Tiger Shroff makes his debut with Heropanti, a remake of Telugu film Parugu. The film is a regular masala fare but Jackie Shroff's son certainly leaves a mark.
Heropanti is Sabbir Khan's second outing as a director, after his debut with Kambakht Ishq.
When Renu (Sandeepa Dhar) runs away with her lover, her father Chaudharyji (Prakash Raj) launches a manhunt to track them down and eliminate them. A livid Chaudhary soon discovers that Bablu (Tiger Shroff) is the man who has assisted the couple to elope and who happens to be his daughter's lover's friend.
The twist in the plot comes when Bablu falls in love with Chaudhary's other daughter, Dimpy, played by debutante Kirti Sanon.
The film then revolves around how and whether the lead pair's love story meets its logical end.
Watching Heropanti makes you think of Salman Khan or Akshay Kumar entertainers (Khiladi 786, Dabangg, Wanted and every other film where the hero plays the unrealistically good man disguised as a bad one!), but with a lot of decency.
Here is a young hero trying similar stunts but one who gets emotional just when you think he should smash the face of a dictatorial father.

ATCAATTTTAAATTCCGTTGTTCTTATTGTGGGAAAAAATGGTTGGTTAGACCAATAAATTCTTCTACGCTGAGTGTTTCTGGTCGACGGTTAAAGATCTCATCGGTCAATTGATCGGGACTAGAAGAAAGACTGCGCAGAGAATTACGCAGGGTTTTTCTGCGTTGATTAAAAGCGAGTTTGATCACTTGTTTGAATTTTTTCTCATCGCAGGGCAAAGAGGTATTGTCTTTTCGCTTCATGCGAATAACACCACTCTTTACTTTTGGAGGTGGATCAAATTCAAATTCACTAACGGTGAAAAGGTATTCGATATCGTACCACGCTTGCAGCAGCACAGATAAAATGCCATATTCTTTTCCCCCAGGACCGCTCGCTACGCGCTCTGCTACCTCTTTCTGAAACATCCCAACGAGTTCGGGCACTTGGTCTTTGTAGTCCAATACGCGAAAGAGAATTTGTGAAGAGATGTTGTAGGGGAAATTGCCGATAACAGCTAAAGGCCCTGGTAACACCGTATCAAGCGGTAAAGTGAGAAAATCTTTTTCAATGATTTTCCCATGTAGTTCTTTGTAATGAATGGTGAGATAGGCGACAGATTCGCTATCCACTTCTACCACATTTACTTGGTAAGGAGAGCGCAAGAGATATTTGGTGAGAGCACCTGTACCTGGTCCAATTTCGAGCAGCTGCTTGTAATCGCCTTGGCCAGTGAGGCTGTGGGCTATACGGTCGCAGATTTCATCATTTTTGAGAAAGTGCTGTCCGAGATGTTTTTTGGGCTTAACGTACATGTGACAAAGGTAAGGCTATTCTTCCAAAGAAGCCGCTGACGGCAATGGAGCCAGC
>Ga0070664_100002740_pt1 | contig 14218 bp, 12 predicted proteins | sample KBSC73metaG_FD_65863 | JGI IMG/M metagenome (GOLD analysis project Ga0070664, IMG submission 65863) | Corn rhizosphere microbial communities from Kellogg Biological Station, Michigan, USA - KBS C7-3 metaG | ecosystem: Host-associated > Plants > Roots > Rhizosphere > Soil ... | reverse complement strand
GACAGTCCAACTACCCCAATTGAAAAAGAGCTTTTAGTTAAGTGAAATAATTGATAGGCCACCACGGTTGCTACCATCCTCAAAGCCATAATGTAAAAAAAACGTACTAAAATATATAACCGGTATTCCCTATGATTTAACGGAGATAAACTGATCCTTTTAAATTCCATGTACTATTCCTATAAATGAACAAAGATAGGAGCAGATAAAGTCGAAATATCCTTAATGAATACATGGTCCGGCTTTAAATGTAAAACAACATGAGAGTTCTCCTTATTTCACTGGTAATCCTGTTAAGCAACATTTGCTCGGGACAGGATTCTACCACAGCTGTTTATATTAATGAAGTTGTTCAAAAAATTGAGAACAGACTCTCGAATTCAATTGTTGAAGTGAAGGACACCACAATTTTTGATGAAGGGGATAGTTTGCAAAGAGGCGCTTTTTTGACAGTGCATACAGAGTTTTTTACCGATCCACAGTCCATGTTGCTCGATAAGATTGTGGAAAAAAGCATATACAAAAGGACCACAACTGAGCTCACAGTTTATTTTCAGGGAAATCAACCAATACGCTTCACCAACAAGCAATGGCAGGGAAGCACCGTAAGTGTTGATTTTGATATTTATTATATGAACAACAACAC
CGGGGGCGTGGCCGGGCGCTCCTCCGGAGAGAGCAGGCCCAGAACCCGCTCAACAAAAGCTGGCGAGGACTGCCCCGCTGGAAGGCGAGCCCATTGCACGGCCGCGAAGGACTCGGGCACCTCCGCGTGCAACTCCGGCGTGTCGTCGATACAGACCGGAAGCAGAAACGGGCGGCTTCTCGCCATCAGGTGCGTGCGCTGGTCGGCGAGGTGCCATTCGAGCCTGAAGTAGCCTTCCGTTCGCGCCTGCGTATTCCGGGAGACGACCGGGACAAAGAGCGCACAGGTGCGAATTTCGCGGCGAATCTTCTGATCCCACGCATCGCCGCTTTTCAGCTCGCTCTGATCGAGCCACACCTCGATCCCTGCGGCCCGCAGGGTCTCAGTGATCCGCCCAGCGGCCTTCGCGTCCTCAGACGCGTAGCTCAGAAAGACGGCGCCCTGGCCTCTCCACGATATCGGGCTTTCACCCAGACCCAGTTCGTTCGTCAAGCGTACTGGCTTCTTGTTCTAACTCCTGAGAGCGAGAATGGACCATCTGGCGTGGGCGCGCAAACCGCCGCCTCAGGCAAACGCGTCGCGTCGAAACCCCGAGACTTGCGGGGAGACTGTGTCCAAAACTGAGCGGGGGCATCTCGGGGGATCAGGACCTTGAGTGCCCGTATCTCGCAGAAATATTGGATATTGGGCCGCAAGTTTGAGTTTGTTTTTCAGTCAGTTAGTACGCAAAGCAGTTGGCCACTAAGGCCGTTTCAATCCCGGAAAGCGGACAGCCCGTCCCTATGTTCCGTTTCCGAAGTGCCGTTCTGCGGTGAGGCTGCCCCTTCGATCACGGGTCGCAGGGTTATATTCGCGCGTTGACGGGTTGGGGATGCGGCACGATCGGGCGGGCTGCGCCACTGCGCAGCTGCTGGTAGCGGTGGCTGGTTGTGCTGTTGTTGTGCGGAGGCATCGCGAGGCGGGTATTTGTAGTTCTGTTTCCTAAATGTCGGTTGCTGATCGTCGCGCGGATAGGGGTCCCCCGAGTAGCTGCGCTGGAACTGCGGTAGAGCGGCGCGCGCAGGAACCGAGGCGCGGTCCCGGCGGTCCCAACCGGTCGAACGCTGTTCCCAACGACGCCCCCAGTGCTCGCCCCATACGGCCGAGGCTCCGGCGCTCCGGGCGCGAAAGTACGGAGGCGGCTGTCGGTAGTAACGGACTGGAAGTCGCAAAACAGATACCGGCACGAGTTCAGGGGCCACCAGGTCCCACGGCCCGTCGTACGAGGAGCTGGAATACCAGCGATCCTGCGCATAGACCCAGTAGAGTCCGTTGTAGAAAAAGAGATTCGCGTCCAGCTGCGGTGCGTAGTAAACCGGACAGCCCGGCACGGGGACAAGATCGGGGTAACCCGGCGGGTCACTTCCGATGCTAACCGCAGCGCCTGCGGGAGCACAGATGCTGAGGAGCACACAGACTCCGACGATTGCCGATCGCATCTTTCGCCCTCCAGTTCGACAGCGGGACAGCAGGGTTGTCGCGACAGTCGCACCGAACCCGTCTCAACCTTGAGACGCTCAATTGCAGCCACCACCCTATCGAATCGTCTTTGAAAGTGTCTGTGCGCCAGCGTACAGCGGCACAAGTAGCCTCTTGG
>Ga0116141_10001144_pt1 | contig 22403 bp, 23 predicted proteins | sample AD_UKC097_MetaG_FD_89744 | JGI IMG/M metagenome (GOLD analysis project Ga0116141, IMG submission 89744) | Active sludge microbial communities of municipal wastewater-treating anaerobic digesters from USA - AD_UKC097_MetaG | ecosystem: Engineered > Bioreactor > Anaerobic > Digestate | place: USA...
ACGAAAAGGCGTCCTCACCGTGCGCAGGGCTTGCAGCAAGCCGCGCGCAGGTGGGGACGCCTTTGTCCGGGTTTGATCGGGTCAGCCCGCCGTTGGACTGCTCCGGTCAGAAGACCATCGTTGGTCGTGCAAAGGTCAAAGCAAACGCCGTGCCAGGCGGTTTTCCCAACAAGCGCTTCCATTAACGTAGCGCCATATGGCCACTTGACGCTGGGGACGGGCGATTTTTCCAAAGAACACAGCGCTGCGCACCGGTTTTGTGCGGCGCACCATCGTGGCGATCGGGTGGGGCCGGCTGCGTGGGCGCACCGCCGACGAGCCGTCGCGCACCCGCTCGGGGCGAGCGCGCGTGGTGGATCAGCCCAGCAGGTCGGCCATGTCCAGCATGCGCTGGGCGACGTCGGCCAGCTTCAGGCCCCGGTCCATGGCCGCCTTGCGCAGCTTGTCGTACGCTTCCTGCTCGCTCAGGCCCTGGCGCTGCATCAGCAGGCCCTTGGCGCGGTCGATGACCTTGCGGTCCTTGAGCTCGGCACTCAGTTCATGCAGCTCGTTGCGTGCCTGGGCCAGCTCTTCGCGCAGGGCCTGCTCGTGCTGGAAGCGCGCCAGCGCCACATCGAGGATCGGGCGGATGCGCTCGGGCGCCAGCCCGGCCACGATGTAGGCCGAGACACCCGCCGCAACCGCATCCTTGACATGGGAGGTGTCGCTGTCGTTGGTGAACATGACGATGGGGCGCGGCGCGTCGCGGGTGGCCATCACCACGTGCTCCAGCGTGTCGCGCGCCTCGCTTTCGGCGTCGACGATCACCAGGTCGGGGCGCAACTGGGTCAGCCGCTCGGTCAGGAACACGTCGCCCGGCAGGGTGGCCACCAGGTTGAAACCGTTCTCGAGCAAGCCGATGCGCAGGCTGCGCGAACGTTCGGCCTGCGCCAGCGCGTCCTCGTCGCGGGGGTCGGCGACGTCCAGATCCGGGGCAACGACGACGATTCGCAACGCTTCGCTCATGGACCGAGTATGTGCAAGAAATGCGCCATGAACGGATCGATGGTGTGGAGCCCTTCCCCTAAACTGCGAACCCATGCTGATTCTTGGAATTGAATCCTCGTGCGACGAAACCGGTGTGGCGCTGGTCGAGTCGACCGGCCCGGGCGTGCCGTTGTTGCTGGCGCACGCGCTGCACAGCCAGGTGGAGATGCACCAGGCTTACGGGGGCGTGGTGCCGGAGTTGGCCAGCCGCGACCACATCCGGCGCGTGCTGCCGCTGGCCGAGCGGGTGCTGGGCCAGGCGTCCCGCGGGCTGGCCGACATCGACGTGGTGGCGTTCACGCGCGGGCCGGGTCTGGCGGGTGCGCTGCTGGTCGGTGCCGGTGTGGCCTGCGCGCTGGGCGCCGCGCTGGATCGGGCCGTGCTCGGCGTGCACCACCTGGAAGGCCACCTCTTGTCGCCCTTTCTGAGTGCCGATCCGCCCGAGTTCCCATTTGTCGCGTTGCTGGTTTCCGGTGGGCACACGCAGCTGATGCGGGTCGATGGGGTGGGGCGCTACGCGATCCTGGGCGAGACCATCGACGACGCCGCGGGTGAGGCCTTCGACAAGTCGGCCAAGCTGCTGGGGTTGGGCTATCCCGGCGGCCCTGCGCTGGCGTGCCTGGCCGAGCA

Here's a hero who takes a villain's challenge for a fight rather gracefully - almost every punch in a fight is followed by a sweet smile to the camera. Tiger does his stunts impressively. Good news is that Tiger Shroff is a great dancer too.
However, when the scene turns emotional and dramatic, Shroff looks a little unconvincing.
His action sequences are admirable but the acting is not. The dialogues are forced and his expressions do nothing in a given situation. Only, he makes you smile with that trying-too-hard-to-act look and flaunting his body.
Sample some of the cheesy dialogues Tiger aka Bablu mouths:
"Jo dost kameene nahi hote woh kameene dost nahi hote."
"Tumhare ghar mein aurton ko gai ki tarah baandh ke rakhte hai kabhi ghuma ke seengh mara?"
Prakash Raj, for once is not the ever-mocking, ever-evil bad guy we usually see his as. For most parts, he is an emotionally charged father not the Chowdhary from Jatland. Sadly, he doesn't look too convincing.
Sunil Grover is the surprise package in the film who brings in a lot of mirth.
The film offers little to Sanon by way of acting. Within her confines, she plays her part perfectly - looking beautiful and playing the dumb daughter/lover.
Director Sabbir Khan picks up a grave issue like Honour Killing and does justice to it with his sensitive treatment of the subject.
He manages to showcase both sides of the coin - the emotions of a father on the verge of killing his daughter for 'honour' as well as that of the lovers.
Heropanti could be a one-time watch if you find kids who don't really know what they are up to and yet act too smart cute. Yes, Tiger gives you that feeling.